'The Mummy' formed part of a classic monster 'trilogy' along with 'The Curse of Frankenstein' (utterly recommended...GO BUY!) and 'Dracula' - all of which featured the archetypal pairing of Christopher Lee and Peter Cushing. Here Christopher Lee plays Kharis - an Egyptian priest who, through his wrongdoings, becomes mummified and is resurrected to kill those who have despoiled the ancient resting place of the Princess Ananka. The film moves along at a leisurely place and doesn't contain any ambiguity as such - it's just not-so-clean and not-so-wholesome horror-fun. Granted - it has aged in many ways yet the special effects of the Lee's 'Mummy' itself are still impressive. It's great to see him burst through doors and windows in a menacing fashion! In some ways it looks like the film was made some time after 1959.
To summarise: a classic score; tension-filled ending; impressive atmosphere; Cushing and Lee certainly on top form and that true 'British' feel about it. All I can say is that it's a shame that more special features weren't included. A trailer is a bit thin in my view. Apart from that...top stuff!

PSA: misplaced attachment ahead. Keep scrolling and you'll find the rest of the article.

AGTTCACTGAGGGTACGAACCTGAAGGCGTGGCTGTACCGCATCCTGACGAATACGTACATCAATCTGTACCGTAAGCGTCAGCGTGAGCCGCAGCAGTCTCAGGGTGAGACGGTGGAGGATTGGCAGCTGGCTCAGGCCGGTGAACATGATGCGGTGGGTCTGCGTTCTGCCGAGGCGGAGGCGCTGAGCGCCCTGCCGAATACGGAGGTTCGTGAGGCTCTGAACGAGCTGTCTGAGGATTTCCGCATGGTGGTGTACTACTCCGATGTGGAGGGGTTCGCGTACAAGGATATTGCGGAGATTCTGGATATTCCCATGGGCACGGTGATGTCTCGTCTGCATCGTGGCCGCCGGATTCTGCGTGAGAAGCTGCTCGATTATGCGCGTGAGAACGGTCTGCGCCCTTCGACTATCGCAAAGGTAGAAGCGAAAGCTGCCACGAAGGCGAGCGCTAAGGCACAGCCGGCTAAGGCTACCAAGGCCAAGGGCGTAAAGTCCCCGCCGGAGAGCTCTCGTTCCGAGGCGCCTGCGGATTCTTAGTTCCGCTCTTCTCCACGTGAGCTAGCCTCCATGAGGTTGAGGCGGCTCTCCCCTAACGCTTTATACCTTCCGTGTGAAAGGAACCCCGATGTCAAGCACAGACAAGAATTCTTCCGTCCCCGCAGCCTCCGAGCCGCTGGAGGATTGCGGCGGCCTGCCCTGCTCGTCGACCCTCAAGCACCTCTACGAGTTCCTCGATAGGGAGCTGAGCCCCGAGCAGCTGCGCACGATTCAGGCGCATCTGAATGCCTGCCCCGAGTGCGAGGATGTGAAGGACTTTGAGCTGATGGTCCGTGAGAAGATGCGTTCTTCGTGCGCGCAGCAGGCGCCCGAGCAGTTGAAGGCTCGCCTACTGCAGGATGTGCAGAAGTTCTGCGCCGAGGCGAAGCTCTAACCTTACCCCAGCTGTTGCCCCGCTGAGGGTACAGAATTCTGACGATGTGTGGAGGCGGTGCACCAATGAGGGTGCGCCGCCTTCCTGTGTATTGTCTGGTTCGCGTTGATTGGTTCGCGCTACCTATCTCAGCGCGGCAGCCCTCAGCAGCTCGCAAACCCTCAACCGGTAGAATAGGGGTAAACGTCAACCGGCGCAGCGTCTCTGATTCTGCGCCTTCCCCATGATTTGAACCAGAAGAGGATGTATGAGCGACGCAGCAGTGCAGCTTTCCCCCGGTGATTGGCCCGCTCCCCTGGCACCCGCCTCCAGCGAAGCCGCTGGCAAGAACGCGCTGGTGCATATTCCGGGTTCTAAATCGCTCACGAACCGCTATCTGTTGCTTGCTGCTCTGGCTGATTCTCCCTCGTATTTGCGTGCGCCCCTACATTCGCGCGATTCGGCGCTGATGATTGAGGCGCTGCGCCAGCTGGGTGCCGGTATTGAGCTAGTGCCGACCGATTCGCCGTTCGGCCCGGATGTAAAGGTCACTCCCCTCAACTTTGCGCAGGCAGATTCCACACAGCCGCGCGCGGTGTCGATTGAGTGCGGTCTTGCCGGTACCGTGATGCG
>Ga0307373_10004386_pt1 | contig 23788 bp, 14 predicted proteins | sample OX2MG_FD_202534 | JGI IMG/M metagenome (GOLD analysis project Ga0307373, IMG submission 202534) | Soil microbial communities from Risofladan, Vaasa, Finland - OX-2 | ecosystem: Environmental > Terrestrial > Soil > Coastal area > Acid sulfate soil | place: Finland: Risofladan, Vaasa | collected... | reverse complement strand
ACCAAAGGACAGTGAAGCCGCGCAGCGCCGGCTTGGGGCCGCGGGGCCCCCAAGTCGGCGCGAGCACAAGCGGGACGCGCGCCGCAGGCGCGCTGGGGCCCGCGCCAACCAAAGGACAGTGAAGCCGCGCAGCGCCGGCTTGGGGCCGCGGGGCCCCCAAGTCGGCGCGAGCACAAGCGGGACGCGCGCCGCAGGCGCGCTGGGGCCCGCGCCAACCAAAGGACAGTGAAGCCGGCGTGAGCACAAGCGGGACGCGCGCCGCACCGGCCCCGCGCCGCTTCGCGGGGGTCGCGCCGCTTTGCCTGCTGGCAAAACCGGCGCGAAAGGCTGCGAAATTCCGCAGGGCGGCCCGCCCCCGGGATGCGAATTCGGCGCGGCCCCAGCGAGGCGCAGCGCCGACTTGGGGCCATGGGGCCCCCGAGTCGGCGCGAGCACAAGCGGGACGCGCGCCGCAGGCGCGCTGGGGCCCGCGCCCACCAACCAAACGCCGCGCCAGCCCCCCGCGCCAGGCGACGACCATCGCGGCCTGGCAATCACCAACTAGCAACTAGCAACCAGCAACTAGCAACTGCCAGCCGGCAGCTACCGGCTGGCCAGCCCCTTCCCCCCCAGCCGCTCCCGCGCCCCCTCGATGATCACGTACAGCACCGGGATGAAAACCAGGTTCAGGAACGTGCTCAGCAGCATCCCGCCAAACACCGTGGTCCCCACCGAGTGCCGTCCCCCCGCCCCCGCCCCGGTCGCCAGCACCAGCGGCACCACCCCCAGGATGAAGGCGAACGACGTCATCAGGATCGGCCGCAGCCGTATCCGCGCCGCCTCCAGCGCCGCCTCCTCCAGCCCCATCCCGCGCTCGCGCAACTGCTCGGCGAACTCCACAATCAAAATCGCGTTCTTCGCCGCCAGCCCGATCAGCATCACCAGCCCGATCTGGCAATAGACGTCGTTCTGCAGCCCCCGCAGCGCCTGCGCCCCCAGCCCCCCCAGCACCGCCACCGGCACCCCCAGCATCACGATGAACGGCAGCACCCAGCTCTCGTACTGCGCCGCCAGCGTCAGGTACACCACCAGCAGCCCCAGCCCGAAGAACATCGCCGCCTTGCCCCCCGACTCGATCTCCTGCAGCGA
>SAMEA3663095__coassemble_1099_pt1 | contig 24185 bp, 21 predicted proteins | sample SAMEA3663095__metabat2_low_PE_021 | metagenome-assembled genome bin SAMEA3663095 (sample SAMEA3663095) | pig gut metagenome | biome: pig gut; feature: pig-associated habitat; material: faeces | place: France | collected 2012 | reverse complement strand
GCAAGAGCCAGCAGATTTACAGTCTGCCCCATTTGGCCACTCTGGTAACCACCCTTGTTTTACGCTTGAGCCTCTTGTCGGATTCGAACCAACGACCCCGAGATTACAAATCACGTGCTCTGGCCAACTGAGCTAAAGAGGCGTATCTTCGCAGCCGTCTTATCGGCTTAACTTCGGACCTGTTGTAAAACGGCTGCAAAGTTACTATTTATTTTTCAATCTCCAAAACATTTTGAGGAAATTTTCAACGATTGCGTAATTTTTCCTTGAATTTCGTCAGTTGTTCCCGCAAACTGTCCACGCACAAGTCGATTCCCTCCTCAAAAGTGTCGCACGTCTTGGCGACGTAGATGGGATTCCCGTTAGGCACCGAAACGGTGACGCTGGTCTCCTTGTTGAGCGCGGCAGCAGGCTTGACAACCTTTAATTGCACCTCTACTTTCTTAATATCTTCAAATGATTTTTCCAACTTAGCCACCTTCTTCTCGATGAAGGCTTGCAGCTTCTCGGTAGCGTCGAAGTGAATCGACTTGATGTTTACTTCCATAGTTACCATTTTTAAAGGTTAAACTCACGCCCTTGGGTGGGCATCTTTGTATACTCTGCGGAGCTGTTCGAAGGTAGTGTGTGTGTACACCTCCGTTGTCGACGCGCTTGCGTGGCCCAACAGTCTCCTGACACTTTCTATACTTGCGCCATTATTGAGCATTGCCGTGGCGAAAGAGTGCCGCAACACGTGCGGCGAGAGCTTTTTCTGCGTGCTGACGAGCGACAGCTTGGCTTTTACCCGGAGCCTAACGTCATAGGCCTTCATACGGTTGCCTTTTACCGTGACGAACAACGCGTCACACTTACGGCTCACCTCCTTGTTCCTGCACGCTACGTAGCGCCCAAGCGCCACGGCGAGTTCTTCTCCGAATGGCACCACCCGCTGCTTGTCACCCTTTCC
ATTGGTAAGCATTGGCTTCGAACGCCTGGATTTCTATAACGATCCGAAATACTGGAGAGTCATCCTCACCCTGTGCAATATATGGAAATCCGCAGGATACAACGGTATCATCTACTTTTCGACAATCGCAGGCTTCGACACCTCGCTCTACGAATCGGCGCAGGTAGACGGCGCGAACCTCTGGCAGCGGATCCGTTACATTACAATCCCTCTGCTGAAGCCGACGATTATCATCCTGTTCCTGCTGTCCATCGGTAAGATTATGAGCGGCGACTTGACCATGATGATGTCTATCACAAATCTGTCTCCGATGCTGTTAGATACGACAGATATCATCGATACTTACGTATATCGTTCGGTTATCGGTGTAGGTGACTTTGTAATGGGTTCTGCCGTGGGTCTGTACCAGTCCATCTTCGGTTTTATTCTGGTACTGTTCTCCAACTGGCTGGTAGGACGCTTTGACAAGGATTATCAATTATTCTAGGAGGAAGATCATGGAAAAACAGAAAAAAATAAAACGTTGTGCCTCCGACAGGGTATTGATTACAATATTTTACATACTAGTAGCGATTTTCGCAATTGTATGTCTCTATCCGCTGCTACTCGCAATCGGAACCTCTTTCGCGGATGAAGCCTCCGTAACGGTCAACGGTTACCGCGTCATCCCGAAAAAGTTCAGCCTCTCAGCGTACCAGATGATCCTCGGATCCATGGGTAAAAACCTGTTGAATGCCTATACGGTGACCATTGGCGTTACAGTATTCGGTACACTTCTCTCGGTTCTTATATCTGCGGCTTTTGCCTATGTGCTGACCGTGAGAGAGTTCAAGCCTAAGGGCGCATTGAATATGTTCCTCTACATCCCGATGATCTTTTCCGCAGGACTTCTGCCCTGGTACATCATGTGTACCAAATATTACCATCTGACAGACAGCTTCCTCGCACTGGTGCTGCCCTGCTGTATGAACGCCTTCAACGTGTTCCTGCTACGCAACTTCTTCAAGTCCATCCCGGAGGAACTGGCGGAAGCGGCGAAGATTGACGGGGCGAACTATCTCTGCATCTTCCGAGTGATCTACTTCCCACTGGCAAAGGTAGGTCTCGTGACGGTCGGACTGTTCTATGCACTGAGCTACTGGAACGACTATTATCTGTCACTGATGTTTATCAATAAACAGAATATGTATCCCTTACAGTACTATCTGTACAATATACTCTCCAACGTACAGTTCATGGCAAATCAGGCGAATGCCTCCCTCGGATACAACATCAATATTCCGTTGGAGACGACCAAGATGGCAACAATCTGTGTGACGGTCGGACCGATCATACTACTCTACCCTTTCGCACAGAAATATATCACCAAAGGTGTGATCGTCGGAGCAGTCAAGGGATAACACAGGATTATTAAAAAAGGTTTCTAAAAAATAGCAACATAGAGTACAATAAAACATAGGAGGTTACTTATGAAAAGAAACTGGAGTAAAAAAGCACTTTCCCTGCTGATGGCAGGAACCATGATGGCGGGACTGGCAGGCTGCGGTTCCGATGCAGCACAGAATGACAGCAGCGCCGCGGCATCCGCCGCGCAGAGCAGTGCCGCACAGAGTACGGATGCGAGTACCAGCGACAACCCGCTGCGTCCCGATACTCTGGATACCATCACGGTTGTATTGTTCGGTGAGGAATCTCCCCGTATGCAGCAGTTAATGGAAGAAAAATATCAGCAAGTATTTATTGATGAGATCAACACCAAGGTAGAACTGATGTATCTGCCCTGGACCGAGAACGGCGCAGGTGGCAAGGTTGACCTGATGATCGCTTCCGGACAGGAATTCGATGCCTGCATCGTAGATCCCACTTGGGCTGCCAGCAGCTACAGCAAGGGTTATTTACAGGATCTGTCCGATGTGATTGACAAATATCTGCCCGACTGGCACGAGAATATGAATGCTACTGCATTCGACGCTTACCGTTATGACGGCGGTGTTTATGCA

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Format: DVD
This is one of the best of the Hammer Horror mummy movies which stars Peter Cushing and Christopher Lee in the title role. Lee gives one of his best fine screen performances as Kharis the mummy who is trying to revive his lost love the Princess Ananka with the scroll of life.
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By A Customer on 20 Nov. 2000
Format: VHS Tape
This is not only the best mummy movie ever made, it's also one of the finest films the Hammer studio ever gave us. Every shot in this film is like a beautiful painting, and everyone involved (cast & crew) are at their horror peak. Cushing is immaculate as always, and Lee is without comparison the ultimate bandaged one; simply the fastest and most furious mummy in movie history. A true monster classic all the way.
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Format: DVD Verified Purchase